# Geometric Sequence (P2)

#1
Q. A virus is spreading such that the number of people infected increases by 4% a day.
Initially 100 people were diagnosed with the virus.
How many days it be before 1000 people are infected?

My working:
It's a geometric sequence,
•so (common ration) r=(100+4)/100 = 1.04
•a=100
•the sequence,
=> 1st day: 100
=> 2nd day: 100(1.04) = 104
=> 3rd day: 104(1.04) = 108.16
•so nth term= ar^(n-1) ,
[where 'a' is the first term of the sequence, 'r' is the common ratio of the sequence, and 'n' is the nth term of the sequence.]

=》nth term= 1000, then, 1000= 100(1.04)^(n-1)
log10 = (n-1) log1.04
n= [ (log10)/(log1.04) ] +1 =59.7

which means, after 59 days, on 60th day, at some time before midnight, exactly 1000 people will be infected.
so, final answer would be, 60 days to infect 1000 people.

But in the ms, it's 59 days and for the nth term they considered : ar^(n).
Why not ar^(n-1) ?
Last edited by Aleksander Krol; 4 months ago
0
4 months ago
#2
(Original post by Aleksander Krol)
Q. A virus is spreading such that the number of people infected increases by 4% a day.
Initially 100 people were diagnosed with the virus.
How many days it be before 1000 people are infected?

My working:
It's a geometric sequence,
•so (common ration) r=(100+4)/100 = 1.04
•a=100
•the sequence,
=> 1st day: 100
=> 2nd day: 100(1.04) = 104
=> 3rd day: 104(1.04) = 108.16
•so nth term= ar^(n-1) ,
[where 'a' is the first term of the sequence, 'r' is the common ratio of the sequence, and 'n' is the nth term of the sequence.]

=》nth term= 1000, then, 1000= 100(1.04)^(n-1)
log10 = (n-1) log1.04
n= [ (log10)/(log1.04) ] +1 =59.7

which means, after 59 days, on 60th day, at some time before midnight, exactly 1000 people will be infected.
so, final answer would be, 60 days to infect 1000 people.

But in the ms, it's 59 days and for the nth term they considered : ar^(n).
Why not ar^(n-1) ?
It might be the wording of the questions. I would assume 100 is start, so after 1 day number is 100 x 1.04, after 2 days it's 100 x 1.04 x 1.04 etc. Which would be of the form arn.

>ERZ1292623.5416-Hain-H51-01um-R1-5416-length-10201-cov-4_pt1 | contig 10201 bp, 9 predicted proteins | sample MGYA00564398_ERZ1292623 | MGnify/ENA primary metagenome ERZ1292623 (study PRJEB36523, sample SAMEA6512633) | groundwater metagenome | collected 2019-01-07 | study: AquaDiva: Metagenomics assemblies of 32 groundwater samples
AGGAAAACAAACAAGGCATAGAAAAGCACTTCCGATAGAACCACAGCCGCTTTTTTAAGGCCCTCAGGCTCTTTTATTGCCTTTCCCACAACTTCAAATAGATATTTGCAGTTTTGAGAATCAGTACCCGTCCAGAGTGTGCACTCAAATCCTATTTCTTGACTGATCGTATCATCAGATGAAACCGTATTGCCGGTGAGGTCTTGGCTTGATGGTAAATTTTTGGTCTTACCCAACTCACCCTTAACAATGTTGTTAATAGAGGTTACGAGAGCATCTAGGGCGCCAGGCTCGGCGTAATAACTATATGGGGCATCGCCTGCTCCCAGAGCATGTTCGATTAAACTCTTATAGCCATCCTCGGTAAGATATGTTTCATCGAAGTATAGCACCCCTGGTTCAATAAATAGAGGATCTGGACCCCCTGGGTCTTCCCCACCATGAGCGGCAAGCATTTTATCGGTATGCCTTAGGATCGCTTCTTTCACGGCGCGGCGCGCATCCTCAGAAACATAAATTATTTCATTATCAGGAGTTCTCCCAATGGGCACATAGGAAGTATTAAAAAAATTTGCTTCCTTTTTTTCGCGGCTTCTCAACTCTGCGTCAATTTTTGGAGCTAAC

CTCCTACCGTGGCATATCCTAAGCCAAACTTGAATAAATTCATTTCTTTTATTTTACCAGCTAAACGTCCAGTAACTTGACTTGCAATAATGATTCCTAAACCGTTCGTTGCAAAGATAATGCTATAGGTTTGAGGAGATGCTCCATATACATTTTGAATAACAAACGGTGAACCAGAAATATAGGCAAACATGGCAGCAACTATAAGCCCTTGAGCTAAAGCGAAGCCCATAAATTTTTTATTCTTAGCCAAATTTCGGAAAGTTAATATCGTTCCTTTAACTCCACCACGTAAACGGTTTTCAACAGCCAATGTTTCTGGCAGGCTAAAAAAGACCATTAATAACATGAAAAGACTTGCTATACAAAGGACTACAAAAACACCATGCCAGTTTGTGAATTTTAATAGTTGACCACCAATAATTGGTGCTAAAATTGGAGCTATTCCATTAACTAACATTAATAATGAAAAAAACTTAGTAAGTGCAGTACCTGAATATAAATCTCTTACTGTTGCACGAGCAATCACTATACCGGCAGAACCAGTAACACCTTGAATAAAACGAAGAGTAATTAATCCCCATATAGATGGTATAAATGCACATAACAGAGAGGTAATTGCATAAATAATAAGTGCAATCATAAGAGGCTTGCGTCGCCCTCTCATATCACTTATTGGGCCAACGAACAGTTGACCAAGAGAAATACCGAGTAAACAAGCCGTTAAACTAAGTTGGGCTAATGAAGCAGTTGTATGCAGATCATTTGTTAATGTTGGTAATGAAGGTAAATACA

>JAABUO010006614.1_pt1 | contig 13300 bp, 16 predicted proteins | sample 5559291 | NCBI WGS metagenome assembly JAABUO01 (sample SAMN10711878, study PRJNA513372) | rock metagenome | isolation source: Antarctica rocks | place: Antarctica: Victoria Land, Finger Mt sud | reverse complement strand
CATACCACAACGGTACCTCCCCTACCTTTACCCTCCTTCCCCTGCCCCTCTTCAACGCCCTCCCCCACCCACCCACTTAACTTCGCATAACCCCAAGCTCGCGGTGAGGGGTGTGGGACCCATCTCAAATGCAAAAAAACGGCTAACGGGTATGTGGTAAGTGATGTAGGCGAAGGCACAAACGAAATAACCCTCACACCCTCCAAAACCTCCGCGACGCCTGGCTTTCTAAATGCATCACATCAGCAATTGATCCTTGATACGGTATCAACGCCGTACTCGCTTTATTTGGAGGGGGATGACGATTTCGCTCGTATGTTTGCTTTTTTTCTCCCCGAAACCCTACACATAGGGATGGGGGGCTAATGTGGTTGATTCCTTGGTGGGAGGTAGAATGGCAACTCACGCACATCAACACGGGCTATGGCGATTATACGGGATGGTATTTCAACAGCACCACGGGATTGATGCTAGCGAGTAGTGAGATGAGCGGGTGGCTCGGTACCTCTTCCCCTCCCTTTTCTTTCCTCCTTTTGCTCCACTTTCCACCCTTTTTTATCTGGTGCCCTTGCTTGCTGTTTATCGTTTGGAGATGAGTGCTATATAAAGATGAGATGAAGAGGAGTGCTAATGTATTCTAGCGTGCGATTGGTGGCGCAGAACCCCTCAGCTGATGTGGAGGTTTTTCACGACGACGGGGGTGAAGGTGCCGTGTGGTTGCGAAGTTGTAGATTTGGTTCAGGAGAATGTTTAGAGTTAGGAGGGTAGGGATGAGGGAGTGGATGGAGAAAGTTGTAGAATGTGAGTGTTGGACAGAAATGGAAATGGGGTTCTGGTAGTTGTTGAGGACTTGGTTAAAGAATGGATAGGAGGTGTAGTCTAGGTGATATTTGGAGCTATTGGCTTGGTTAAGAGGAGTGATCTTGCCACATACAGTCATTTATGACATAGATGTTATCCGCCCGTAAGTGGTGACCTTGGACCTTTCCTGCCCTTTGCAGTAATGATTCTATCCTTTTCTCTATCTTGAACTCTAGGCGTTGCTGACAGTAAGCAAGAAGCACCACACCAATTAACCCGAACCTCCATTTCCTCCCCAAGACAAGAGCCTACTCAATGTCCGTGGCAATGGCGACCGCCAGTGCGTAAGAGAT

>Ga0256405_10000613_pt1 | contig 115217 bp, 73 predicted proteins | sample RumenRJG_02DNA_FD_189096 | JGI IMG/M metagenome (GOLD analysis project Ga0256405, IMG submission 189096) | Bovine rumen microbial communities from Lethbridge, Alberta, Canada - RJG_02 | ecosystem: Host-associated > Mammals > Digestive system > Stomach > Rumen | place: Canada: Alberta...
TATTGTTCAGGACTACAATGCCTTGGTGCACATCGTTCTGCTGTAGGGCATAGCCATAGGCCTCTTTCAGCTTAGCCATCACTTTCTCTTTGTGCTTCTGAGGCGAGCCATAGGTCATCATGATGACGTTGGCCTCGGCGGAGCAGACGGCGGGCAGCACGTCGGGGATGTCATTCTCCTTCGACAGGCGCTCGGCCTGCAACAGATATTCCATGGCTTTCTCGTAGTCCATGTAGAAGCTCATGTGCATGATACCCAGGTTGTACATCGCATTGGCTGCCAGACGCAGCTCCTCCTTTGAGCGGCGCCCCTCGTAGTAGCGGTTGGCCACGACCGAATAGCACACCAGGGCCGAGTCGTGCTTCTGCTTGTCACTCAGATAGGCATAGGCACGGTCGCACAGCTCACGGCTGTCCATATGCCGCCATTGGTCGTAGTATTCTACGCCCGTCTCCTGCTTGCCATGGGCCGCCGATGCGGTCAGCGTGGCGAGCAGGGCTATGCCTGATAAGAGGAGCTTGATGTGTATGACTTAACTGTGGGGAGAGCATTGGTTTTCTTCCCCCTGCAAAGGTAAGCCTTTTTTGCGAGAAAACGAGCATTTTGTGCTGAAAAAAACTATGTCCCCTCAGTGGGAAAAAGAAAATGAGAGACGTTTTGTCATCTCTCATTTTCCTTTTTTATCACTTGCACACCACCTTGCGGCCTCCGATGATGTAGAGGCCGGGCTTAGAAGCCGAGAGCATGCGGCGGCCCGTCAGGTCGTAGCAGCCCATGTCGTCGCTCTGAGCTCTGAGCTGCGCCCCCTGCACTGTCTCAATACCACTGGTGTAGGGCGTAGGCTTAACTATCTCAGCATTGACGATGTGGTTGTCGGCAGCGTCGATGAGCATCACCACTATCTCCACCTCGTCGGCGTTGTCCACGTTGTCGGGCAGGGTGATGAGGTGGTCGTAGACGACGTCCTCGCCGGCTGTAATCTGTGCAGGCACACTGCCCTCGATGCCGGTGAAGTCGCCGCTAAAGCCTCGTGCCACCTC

0
#3
(Original post by BlueChicken)
It might be the wording of the questions. I would assume 100 is start, so after 1 day number is 100 x 1.04, after 2 days it's 100 x 1.04 x 1.04 etc. Which would be of the form arn.
"Q2. Richard is sponsered to cycle 1000 miles over a number of days. he cycles 10 miles on day 1 and increases the distance by 10% a day. How long will it take him to complete the challenge?"

this question is similar to the first question. in the second question, his distance increases 10% a day and in the first question, no. of people infected increases by 4% a day,
then why is it that we use ar^(n-1) for the second question?
Last edited by Aleksander Krol; 4 months ago
0
4 months ago
#4
(Original post by Aleksander Krol)
"Q2. Richard is sponsered to cycle 1000 miles over a number of days. he cycles 10 miles on day 1 and increases the distance by 10% a day. How long will it take him to complete the challenge?"

this question is similar to the first question. in the second question, his distance increases 10% a day and in the first question, no. of people infected increases by 4% a day,
then why is it that we use ar^(n-1) for the second question?
So, on this wording, he starts at 0. Day 1 is 10, day 2 is 10 x 1.1, day 3 is 10 x 1.1 x 1.1 etc. which you need to sum. So if you want to know how far he will travel on the 4th day, you would use ar(n-1).

You need to think what is the starting point and after 1 day what has happened. In first instance, the amount has increased from 100 to 104. In second it is 10 (he started at 0).
Last edited by BlueChicken; 4 months ago
1
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